Weather Radar Detects Thousands of Bats Flying Out of Arizona Tunnels

by Jon D. B.
(Photo credit: Auscape/Universal Images Group via Getty Images)

Watch as the National Weather Service’s radar goes haywire as thousands of bats fly out of Arizona cave systems.

A once-hidden phenomenon takes place in what appears to be a freak storm cycling out near Phoenix, AZ. A strange outburst on radar caught the eye of NWS meteorologists Sunday night, perplexing experts. Finally, after reports flooded in on social media – the team had their culprit: bats.

One NWS meteorologist, Sean Benedict, was interviewed by AZFamily. He clarifies what led them to pinpoint the bats and their radar phenomenon as one:

‘That doesn’t look like a normal shower, the way everything is sort of fanning out. They don’t really have a uniform direction. That’s usually your clue initially that it’s probably animals flying around.’

Sean Benedict, NWS

What has these bats registering on radar?

NWS in Phoenix are having a little fun with their followers. Asking on Twitter, the weather service wants guesses as to what is causing such a stir.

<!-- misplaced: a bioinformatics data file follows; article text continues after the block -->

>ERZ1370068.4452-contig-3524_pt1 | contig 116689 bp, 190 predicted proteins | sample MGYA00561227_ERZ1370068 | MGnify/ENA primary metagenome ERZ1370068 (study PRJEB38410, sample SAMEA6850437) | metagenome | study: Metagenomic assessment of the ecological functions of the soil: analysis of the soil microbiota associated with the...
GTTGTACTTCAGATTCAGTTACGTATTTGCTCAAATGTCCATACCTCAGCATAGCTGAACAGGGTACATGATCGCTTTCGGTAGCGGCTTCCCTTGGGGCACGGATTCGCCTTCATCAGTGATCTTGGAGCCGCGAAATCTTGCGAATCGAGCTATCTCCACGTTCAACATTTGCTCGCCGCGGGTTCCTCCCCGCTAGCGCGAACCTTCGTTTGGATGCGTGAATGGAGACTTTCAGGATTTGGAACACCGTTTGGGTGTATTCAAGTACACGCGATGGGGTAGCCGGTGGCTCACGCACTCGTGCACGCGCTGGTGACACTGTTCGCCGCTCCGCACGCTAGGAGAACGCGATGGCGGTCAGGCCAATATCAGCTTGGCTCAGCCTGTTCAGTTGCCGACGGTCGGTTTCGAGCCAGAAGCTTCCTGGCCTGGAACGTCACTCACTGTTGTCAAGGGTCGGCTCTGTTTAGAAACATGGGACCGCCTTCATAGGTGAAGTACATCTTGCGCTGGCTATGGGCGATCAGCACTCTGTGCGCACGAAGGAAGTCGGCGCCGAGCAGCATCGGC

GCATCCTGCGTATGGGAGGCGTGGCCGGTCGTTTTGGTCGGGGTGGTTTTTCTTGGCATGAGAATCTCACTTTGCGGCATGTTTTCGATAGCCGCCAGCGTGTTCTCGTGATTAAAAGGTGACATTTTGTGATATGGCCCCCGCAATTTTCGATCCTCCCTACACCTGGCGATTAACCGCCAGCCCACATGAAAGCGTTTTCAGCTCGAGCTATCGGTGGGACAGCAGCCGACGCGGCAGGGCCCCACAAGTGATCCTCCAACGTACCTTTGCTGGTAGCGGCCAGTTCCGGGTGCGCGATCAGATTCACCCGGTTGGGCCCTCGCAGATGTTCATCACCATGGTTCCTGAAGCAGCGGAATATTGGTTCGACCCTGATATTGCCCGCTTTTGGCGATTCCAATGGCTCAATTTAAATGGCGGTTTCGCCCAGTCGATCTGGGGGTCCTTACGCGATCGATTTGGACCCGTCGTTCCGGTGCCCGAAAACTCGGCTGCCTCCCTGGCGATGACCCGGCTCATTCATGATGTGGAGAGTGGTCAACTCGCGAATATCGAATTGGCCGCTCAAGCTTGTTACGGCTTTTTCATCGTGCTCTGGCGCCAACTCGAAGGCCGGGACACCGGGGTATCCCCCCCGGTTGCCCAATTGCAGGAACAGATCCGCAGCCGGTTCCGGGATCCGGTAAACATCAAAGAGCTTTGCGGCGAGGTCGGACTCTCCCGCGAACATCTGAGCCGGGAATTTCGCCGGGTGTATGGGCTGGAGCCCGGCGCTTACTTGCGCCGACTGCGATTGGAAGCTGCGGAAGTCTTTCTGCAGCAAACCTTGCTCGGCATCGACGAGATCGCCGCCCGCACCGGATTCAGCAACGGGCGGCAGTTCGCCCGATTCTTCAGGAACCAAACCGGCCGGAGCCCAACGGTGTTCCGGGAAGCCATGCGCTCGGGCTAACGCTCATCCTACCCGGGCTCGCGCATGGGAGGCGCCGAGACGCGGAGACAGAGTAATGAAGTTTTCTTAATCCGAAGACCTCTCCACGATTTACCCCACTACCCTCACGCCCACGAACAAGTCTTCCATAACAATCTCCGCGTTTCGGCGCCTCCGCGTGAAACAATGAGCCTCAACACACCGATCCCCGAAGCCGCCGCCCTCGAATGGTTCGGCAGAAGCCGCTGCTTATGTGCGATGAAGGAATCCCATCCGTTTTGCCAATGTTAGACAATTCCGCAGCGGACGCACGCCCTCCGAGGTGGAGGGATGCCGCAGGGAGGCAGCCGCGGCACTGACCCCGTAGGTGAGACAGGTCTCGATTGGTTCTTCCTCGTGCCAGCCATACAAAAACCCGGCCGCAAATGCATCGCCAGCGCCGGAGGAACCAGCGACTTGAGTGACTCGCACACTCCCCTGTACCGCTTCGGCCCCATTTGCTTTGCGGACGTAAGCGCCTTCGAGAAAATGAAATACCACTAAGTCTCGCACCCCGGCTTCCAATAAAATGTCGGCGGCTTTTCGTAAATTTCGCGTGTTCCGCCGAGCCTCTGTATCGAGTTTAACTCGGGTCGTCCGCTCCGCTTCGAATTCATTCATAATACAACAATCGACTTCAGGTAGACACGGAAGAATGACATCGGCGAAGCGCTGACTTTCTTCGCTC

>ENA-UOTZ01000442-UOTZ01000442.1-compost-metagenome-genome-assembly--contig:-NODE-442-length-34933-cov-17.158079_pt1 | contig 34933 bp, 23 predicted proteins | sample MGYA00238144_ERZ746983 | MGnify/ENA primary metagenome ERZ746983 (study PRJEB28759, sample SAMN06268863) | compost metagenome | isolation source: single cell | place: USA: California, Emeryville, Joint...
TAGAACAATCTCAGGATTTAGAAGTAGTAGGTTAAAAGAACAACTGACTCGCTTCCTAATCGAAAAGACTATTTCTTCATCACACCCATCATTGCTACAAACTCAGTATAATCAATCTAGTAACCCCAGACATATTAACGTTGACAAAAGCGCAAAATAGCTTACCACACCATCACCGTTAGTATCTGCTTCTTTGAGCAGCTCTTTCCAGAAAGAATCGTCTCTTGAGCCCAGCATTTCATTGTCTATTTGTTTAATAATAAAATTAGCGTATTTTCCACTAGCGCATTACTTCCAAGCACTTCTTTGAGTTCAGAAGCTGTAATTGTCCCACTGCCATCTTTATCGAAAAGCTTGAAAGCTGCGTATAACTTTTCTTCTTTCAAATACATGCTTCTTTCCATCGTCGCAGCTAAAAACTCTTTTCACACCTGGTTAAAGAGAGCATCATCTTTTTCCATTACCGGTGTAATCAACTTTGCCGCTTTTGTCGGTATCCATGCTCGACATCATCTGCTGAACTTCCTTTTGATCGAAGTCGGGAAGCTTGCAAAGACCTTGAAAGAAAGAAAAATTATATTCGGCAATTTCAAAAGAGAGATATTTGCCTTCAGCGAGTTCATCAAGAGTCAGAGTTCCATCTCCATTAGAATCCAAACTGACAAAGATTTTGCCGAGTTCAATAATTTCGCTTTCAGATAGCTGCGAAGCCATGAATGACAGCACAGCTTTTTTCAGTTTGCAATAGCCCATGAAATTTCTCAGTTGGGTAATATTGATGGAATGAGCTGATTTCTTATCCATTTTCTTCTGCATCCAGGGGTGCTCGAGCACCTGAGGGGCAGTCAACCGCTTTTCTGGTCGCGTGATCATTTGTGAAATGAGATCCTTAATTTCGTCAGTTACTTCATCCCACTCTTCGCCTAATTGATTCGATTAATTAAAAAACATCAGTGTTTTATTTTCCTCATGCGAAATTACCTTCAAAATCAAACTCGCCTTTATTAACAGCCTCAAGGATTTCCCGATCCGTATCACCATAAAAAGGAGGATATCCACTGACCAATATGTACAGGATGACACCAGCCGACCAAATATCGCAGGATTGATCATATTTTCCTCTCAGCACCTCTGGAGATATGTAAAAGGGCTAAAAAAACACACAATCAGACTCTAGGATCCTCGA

Finally revealing their answer, the NWS clarifies further on the nature of bats in Phoenix. This particular swarm is “probably thousands of Mexican fee-tail bats that migrate here for the summer.”

For Arizona, the beginning of fall typically hosts the largest amount of bat sightings. The small flying mammals come out in the open as they begin making their way to Mexico for warmer temperatures. Since bats are warm blooded like us (and most other mammals), they migrate to keep warm through the winter.

However, Mexican free-tailed bats flood Phoenix during the summer, too. Their colonies reach peak size around July, and number in the tens of thousands. Whenever either of these migrations happen, these bats swarm out in the evenings to feed – causing vast swaths of dense movement to register on radar.

Ready to see these bats in motion?